An adviser to corporations and organizations on strategy, communications, and public affairs, David Wolf has been working and living in Beijing since 1995, and now divides his time between China and California. He also serves as a policy and industry analyst focused on innovative and creative industries, a futurist, and an amateur historian.
Anyone can be a racist, regardless of their own race.
Racism, even when rooted in a desire to exact retribution for racism, is unjustifiable, in part because it creates a negative feedback loop that results in increasingly virulent racism.
There are different kinds of racists: some are unrepentant, but others are deeply troubled by their prejudices and seek ways to repress, redress, and expunge them.
To address all racism with a single response is unconstructive. The response must match the situation and the perpetrator.
Racist behavior and actions can and should be regulated by law and government as a matter of protecting the fundamental rights of all.
Racism itself cannot be eliminated by government action or legislation.
Racism often takes insidious forms and can hide behind ostensibly non-racist or even anti-racist behavior.
At the same time, projecting racism into a situation in which it does not exist is as reprehensible as ignoring racism where it does exist, if for no other reason than it undermines efforts to address and eliminate actual racism.
Historically, in the United States, European-Americans have been the primary vector of racism.
That does not mean, however, that only European-Americans can be racist, nor that racism today is found only among European-Americans.
De-legitimizing or ignoring European-American voices in the dialogue about racism is prima facie a racist act, especially as European-Americans undergo the transition to ethnic minority status.
For the record, I think the consumption of pork is an affront to G-d. I think abortion in most cases is morally indefensible. The smell of marijuana in a public place disgusts me. But you will never in these pages read or hear of me calling for bacon to be outlawed, for the re-criminalization of cannibis, or for the repeal of Roe v. Wade.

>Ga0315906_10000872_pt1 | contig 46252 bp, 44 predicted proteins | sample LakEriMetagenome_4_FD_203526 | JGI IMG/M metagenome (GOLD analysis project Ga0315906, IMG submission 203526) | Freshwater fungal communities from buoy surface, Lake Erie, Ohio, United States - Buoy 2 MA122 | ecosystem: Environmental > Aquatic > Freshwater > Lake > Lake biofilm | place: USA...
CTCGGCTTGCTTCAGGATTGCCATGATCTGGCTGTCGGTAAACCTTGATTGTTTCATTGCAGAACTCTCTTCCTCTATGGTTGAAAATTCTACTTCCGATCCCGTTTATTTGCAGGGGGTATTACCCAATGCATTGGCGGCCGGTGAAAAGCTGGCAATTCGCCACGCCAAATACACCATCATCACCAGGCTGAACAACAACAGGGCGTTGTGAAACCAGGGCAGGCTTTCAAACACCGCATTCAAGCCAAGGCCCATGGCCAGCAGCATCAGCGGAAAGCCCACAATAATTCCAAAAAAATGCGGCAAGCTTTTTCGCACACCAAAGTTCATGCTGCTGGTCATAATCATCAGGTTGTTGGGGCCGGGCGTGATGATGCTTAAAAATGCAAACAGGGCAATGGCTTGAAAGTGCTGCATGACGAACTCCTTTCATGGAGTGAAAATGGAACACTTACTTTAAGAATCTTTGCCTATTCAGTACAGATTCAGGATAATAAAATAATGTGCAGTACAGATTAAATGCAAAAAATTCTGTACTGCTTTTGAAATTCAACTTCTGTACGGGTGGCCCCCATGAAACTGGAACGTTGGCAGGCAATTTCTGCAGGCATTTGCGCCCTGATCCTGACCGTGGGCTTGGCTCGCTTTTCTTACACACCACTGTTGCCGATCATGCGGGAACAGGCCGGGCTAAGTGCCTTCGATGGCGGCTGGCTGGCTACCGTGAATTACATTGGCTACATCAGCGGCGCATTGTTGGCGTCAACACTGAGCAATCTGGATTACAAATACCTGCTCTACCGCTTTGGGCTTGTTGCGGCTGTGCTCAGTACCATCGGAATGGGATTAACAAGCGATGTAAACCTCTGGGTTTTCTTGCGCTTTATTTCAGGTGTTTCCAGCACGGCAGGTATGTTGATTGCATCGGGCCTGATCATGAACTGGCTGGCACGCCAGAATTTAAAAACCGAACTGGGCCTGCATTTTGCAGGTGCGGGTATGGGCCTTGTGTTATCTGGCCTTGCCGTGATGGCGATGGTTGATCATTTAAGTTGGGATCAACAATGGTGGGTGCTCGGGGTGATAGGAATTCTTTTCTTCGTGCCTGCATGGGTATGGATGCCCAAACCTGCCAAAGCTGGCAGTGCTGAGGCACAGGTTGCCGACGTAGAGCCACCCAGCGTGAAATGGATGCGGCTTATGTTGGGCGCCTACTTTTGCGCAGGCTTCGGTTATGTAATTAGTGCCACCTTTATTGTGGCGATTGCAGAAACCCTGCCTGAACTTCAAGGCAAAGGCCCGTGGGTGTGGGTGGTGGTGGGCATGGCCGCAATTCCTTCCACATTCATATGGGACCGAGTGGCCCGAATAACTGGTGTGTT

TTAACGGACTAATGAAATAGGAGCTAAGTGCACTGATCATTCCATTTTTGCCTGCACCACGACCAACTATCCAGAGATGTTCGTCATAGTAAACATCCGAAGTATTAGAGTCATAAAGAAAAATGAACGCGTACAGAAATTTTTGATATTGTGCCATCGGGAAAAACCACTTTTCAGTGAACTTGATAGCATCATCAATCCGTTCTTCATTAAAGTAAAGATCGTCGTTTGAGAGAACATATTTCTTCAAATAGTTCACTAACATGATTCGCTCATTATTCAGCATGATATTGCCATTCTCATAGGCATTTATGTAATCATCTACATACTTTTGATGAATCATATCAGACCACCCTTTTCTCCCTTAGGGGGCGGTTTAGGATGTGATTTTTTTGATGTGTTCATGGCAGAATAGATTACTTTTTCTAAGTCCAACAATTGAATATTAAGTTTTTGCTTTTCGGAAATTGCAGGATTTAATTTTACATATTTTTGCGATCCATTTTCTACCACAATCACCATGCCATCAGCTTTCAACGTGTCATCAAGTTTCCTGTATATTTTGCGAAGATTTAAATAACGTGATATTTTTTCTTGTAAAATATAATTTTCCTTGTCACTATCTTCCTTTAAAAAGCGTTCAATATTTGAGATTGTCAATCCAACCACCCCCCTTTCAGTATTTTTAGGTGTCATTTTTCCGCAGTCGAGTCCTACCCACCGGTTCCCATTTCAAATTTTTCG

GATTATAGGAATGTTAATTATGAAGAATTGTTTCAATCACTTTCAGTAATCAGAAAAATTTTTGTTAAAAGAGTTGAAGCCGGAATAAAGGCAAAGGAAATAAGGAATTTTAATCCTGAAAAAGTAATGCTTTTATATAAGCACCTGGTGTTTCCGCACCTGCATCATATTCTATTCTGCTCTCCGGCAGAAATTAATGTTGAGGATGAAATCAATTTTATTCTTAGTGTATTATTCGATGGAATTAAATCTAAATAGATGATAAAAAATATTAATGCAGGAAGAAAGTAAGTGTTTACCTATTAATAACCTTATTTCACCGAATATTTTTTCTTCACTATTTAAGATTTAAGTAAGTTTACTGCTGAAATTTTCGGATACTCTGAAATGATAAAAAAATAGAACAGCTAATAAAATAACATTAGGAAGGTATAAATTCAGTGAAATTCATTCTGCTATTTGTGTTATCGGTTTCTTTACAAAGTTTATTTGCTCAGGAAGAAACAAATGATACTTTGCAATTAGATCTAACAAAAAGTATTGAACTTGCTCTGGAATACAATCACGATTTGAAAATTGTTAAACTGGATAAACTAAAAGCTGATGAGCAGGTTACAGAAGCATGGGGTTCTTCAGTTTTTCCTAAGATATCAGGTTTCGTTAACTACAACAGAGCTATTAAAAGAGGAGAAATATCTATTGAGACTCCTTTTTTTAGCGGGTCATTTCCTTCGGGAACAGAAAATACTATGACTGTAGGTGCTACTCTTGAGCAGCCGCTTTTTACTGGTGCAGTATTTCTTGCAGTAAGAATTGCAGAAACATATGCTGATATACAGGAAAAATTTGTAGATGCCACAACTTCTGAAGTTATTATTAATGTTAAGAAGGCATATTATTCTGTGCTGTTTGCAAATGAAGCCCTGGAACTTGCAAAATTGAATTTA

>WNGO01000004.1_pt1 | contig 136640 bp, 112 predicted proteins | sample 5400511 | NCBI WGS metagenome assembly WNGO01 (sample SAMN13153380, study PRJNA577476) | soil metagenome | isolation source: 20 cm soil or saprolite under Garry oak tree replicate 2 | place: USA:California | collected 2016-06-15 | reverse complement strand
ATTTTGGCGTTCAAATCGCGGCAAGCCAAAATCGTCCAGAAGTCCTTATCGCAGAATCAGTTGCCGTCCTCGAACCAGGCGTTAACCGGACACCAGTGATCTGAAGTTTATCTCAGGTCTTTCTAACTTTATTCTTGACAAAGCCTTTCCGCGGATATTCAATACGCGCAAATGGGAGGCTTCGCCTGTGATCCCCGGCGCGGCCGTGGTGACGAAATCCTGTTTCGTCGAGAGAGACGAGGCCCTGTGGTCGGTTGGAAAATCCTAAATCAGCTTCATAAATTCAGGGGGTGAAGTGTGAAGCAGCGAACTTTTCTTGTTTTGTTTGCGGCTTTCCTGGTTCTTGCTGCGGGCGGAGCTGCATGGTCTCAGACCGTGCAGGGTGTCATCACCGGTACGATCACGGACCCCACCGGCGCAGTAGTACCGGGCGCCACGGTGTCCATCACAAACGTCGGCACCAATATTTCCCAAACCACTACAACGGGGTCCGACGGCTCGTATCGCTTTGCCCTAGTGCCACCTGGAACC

For all of you who would use the heavy hand of legislation to stop your neighbor from doing something that has been a part of their lives or culture, know this: there are many things that you like doing that your neighbors find objectionable, if not downright sick-making, depraved, and socially dangerous. But we do not try to legislate them out of existence. We understand that tolerance is the handmaiden of liberty.
So the next time you are tempted to show support to a law that will criminalize someone else’s lifestyle, remember: that knife can cut both ways, and it is the nature of history that the further the knife cuts one way, the further it will swing back and slice the other. Deep inside you know this, and this is why books like The Handmaid’s Tale do, and should, scare the living daylights out of any thinking liberal. Payback is an unholy bitch, and all of us would be wise to remember that fact when we are tempted to overmilk the political climate on behalf of our own ideologies.
You might be said to have extremist views if you object to same sex marriages or gay adoptions, or if you think we should halt immigration. By the same token, an opinion poll published last year revealed that almost 40 per cent of the population think it is extremist to believe that global warming is happening and 36 per cent think it extremist to hope that Britain leaves the EU. In other words, ‘extremism’ has simply become one of those words which has lost almost all of its meaning and is used simply as an insult to hurl at one’s opponents. A bit like ‘troll’.